All Press is Good Press

Free publicity isn’t really free. Someone is out there generating story ideas, pitching journalists, pushing media outlets for air time and print coverage. This is typically the realm of well-paid public relations pros, who leverage connections and extensive media knowledge to get their clients featured across various media. It’s time-consuming, expensive work, but when done effectively, it can lead to a level of exposure that’s far more beneficial than any paid advertising.

Most small business owners don’t have a budget to hire a public relations firm, but that doesn’t mean they’re cut off from publicity opportunities and the business benefits they provide, according to Christina Daves. Daves is a publicity strategist and owner of the publicity training consultancy PR for Anyone. She’s been featured in more than 1,000 media outlets, having helped her clients generate more than $100 million in sales and over 1 billion views from free publicity, all by using simple strategies to engineer unpaid press coverage. And her strategy can be used by entrepreneurs for their own businesses, she says.

“With the resources we have available to us today, you can do this yourself in 10 minutes a day or less,” she says. “Once you understand how to do it, it’s not that difficult. And I don’t know of any other way to get so many people to see your business.”


Daves breaks down the process into three key components.

1. Be newsworthy. “One of the easiest ways to get free publicity is to jump on what the media’s already talking about,” says Daves. Pay attention to the hot topics being covered by the media and find your connection. For example, there might be an upcoming celebrity wedding that all the entertainment news outlets are buzzing over. If you’re a wedding photographer, consider contacting a few carefully selected entertainment journalists and offering your insights on wedding photography. Position yourself as an expert with a unique perspective and offer to share that knowledge to add some color commentary on the upcoming event.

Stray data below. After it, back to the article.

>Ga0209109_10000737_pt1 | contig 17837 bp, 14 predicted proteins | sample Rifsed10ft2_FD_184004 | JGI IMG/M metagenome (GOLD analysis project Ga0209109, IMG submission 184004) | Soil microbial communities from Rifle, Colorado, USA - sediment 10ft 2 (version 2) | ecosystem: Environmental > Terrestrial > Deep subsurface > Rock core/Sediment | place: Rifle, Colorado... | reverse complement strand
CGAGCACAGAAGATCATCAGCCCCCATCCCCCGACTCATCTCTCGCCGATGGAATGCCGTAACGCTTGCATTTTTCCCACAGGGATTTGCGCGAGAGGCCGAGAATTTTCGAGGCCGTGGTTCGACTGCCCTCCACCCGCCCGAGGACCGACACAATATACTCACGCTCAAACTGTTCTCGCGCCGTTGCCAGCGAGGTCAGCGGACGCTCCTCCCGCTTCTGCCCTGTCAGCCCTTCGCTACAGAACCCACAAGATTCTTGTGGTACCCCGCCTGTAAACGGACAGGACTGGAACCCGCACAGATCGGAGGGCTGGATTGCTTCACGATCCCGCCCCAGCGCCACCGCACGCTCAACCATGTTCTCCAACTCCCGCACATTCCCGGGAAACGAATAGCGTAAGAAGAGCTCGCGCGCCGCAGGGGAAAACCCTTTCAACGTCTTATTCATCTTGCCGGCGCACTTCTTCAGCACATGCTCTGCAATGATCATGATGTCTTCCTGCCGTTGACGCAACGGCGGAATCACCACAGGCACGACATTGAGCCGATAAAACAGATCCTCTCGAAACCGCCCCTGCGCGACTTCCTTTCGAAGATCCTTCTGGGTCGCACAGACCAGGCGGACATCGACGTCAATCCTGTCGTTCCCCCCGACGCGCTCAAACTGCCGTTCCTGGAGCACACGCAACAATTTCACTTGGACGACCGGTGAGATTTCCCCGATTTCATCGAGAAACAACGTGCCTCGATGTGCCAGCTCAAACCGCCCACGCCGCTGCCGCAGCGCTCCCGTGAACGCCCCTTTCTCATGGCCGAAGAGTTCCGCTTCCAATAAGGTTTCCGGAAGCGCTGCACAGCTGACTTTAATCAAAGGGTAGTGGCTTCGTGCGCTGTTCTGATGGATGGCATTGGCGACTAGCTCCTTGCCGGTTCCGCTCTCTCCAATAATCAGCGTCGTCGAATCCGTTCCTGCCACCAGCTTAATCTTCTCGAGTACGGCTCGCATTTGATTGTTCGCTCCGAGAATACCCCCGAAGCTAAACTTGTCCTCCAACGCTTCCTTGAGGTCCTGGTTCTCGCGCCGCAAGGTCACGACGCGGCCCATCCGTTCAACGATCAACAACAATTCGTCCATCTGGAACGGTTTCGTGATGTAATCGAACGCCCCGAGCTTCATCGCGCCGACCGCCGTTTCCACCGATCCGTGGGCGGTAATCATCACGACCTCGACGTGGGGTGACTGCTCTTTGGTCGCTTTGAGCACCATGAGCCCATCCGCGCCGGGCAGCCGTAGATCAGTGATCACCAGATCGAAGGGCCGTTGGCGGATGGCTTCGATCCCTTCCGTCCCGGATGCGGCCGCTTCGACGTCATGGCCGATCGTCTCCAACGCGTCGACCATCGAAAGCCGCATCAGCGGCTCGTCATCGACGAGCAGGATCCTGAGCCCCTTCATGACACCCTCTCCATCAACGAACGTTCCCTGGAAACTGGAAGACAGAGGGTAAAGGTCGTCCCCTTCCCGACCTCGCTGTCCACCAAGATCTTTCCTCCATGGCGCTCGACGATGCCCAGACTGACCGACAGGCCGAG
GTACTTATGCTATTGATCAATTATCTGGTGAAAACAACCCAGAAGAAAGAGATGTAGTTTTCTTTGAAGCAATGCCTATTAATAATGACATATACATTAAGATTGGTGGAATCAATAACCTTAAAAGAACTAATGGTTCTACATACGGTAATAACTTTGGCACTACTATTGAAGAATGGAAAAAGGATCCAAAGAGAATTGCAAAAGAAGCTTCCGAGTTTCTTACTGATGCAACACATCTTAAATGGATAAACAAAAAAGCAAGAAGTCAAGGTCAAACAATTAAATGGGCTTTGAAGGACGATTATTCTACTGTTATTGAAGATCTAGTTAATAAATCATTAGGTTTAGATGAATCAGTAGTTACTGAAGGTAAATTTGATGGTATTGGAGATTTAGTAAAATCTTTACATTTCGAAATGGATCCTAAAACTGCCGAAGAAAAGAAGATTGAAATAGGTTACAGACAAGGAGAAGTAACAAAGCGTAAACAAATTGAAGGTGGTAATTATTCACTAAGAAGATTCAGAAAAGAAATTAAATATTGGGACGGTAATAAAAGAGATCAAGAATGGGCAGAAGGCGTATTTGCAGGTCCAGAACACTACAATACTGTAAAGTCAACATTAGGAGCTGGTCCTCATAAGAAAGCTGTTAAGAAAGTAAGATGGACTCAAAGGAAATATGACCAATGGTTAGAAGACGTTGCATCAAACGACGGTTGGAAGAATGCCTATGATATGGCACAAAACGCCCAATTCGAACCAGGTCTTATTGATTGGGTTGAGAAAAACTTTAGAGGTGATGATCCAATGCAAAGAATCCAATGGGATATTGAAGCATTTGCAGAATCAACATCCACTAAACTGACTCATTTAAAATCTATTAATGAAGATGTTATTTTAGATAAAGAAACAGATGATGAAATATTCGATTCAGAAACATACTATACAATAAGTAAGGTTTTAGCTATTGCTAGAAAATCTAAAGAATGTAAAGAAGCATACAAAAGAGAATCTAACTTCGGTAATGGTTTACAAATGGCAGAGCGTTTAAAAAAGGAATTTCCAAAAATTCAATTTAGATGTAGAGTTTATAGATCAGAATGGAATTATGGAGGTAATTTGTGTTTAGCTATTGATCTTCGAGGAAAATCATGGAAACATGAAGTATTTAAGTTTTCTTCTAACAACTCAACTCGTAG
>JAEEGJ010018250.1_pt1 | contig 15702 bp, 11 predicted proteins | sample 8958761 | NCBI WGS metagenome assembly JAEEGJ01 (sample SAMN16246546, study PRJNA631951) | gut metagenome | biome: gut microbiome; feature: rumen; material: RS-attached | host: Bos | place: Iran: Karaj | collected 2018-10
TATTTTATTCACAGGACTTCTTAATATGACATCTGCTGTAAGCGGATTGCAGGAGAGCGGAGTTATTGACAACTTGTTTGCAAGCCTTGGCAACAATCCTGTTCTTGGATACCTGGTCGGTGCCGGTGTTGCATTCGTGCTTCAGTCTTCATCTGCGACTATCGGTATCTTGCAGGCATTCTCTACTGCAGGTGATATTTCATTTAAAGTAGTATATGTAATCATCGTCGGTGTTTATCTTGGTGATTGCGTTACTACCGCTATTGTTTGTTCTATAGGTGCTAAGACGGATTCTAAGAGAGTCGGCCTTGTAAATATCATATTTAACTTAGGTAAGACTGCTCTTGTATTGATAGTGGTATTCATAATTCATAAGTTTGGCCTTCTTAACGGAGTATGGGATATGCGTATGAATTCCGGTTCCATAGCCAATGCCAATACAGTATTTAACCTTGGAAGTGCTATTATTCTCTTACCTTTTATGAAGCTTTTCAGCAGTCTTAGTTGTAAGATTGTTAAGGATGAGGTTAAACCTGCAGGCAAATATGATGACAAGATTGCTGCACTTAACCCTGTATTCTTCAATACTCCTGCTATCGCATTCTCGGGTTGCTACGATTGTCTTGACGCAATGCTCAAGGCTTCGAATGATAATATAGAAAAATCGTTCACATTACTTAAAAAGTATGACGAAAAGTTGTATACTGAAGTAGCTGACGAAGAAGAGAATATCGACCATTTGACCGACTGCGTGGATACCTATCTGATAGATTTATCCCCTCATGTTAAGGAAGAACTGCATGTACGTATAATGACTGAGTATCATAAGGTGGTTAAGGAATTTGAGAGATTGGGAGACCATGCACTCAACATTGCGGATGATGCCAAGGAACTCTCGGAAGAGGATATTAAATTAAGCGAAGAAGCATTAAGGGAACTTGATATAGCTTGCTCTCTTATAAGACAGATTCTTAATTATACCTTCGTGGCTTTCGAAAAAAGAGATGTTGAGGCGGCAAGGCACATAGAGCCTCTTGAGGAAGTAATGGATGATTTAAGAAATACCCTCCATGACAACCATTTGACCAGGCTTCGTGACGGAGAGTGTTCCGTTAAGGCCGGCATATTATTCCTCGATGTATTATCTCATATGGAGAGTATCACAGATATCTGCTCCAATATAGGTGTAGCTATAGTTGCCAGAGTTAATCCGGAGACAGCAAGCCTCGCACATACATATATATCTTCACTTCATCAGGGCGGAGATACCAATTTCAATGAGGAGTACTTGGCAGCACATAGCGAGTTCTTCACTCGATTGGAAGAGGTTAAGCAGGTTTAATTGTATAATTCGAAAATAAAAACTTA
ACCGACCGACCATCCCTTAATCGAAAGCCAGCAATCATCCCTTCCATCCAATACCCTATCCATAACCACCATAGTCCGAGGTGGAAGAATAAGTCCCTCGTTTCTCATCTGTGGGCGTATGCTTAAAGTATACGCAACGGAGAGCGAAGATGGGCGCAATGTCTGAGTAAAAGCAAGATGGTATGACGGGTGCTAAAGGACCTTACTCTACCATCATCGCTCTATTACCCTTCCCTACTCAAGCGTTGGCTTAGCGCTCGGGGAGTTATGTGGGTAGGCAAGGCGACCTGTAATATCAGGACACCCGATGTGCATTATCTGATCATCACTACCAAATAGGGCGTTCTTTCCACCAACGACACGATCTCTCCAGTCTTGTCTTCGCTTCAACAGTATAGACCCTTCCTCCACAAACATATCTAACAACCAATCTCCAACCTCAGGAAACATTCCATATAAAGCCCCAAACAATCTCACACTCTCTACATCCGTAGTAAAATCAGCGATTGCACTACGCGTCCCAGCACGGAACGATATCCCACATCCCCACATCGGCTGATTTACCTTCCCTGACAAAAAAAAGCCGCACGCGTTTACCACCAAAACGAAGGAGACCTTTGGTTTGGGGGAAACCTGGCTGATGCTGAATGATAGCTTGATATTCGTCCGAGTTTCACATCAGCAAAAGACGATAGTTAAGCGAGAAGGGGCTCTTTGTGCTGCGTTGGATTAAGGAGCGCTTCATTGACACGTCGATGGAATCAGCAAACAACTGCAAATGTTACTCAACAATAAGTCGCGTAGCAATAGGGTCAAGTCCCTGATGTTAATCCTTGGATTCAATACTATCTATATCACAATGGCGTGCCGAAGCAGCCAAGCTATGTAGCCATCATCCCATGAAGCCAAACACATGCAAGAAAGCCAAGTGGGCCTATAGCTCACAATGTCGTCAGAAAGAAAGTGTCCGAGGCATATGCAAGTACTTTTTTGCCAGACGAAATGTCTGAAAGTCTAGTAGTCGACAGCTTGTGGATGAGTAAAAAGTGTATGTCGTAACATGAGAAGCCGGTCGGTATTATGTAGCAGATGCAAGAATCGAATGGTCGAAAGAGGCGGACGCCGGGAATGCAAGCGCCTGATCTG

You should also plan ahead. Look at the calendar and project what holidays or upcoming events might garner some media attention. Put everything in a spreadsheet and set up a schedule to contact journalists to follow up. For example, if you’re a pet photographer, you would note National Pet Day in April and then pitch some journalists a few weeks ahead of time to offer your unique expertise on a fun photography experience for pets.

2. Create great hooks. Every good story needs a hook, something to snag someone’s attention and reel them in. In most cases, your hook is going to be the subject line of an email. It’s what makes people want to open your email and read more.

Not sure how to write a great hook? Learn from the experts. Daves suggests looking at magazine covers. See how the editors structure their headlines. Study how they draw you in with bold statements and interesting questions, whatever it takes to entice you to pick up the magazine. “Plug your content into the formula these magazine editors have already established, and you’ll be much more successful,” advises Daves.

3. Find the right journalist. This is where you need to do a little legwork. Determine the media outlets you want to approach, then figure out who covers the topics you’re pitching. Start with some Google searches. You can also pick up your favorite publications and look in the masthead for their staff writers or visit the websites of news stations and morning shows. Find contact information for the people you want to reach, and add them to your list. Daves recommends building a small database of journalists—five to 10 contacts organized by the beats they cover and the ideas that might appeal to them.